At that moment I needed to show the world how furious I was about the injustice of a spurned salami sandwich. With gleaming eyes and heaving breath, I looked frantically around for a place to sit and brood, and spied the toilet. All my rage and frustration came to a head (so to speak) as I slammed the toilet lid down with all my mommy strength.
Imagine my horror when it broke in half! I burst into tears as I realized my ironically childish lack of control caused me to damage the toilet. It was not only embarrassing, but created an annoying and expensive errand to fix.
How’s that for low?
Wilson– either understanding and forgiving or too scared to make it worse– told me it was all ok. The kids had already moved on and when I saw them after school, they had no memory of the crime.
I, however, am reminded of how quickly and easily I can lose it over inconsequential things… every time I have to pee.
This is only one in a series of low moments in my parenting journey. Can you top a cracked can? Please share your embarrassing stories in the comments.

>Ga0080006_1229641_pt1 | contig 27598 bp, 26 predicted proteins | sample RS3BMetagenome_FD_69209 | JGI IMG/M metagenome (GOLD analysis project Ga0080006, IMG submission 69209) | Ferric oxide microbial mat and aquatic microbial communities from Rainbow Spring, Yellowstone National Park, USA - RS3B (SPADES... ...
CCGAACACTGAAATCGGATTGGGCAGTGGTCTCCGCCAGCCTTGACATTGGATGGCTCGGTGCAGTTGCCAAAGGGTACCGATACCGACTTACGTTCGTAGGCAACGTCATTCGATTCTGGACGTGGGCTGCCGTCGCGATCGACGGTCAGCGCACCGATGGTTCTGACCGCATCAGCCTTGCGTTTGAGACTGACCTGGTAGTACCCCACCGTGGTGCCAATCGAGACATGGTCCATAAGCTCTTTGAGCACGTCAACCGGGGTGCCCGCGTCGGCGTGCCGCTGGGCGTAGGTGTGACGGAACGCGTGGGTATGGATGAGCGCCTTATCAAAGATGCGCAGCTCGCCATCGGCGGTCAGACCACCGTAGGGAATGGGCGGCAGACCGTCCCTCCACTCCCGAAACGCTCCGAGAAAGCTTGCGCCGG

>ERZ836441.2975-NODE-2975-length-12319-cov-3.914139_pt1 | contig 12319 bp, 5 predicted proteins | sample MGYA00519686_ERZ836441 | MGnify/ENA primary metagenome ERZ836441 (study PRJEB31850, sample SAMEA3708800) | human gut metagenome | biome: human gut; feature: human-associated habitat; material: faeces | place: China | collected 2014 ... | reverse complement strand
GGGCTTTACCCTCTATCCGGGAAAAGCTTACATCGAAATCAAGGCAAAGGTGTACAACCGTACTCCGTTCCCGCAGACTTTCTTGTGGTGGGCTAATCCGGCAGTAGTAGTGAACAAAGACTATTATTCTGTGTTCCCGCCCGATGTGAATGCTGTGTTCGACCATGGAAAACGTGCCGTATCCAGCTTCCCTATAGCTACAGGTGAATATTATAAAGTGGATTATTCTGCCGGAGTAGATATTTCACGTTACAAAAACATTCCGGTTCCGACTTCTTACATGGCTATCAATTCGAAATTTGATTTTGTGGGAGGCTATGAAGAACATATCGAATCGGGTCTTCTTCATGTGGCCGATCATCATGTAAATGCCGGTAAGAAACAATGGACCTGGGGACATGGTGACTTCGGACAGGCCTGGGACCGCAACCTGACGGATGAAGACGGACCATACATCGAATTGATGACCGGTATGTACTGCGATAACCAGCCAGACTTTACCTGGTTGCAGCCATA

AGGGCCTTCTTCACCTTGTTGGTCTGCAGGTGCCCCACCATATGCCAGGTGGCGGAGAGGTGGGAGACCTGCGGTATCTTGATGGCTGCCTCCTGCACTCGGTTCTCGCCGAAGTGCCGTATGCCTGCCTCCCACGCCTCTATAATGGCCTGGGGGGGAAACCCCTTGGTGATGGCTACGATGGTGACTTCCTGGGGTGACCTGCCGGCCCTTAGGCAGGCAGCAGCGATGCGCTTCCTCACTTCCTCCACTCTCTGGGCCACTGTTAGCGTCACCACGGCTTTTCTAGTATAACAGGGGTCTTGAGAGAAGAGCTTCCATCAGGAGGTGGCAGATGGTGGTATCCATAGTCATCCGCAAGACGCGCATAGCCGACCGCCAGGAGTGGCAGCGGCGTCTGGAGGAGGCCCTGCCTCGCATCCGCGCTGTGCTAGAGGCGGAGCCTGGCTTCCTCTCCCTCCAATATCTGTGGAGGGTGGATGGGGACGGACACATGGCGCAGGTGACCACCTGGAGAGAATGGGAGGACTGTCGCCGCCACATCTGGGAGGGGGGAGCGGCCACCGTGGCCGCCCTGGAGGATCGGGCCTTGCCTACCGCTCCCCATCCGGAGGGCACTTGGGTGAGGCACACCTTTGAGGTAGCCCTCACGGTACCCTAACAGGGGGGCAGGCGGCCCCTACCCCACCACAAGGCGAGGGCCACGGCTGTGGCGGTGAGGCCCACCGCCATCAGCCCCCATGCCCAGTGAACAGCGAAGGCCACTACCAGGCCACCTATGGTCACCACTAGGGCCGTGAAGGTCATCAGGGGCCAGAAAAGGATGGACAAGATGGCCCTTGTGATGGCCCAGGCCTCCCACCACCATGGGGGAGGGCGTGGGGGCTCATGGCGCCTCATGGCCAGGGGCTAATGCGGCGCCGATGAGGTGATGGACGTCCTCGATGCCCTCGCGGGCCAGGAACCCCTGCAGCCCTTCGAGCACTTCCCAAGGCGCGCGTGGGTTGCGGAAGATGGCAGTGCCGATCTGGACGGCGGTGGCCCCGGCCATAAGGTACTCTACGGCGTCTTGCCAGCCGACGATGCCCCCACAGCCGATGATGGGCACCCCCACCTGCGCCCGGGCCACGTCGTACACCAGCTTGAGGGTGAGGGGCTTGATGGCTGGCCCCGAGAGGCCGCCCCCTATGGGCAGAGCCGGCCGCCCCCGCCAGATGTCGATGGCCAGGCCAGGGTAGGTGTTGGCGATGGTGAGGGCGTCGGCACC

Thanks for reading and taking the time to comment. Love all your comments and honest stories. I’ll keep admitting mine if you keep admitting yours!
What’s more disturbing is that you’re in a house with 4 boys and you don’t have slow-close toilet seats!
Well, you know mine not-so-proud parenting moment when Mr. E. was trailing along behind me and he called out “Wait for me asshole!” I was shocked and told him calmly that isn’t a very nice word and we shouldn’t really call people by that name. “What that mean?” he asked innocently. 45 minutes later, frustrated at being stuck in traffic and late to drop him off at preschool, I heard myself calling an uncooperative driver in front of me the same thing. Oh well, we can’t be perfect all of the time–right?!!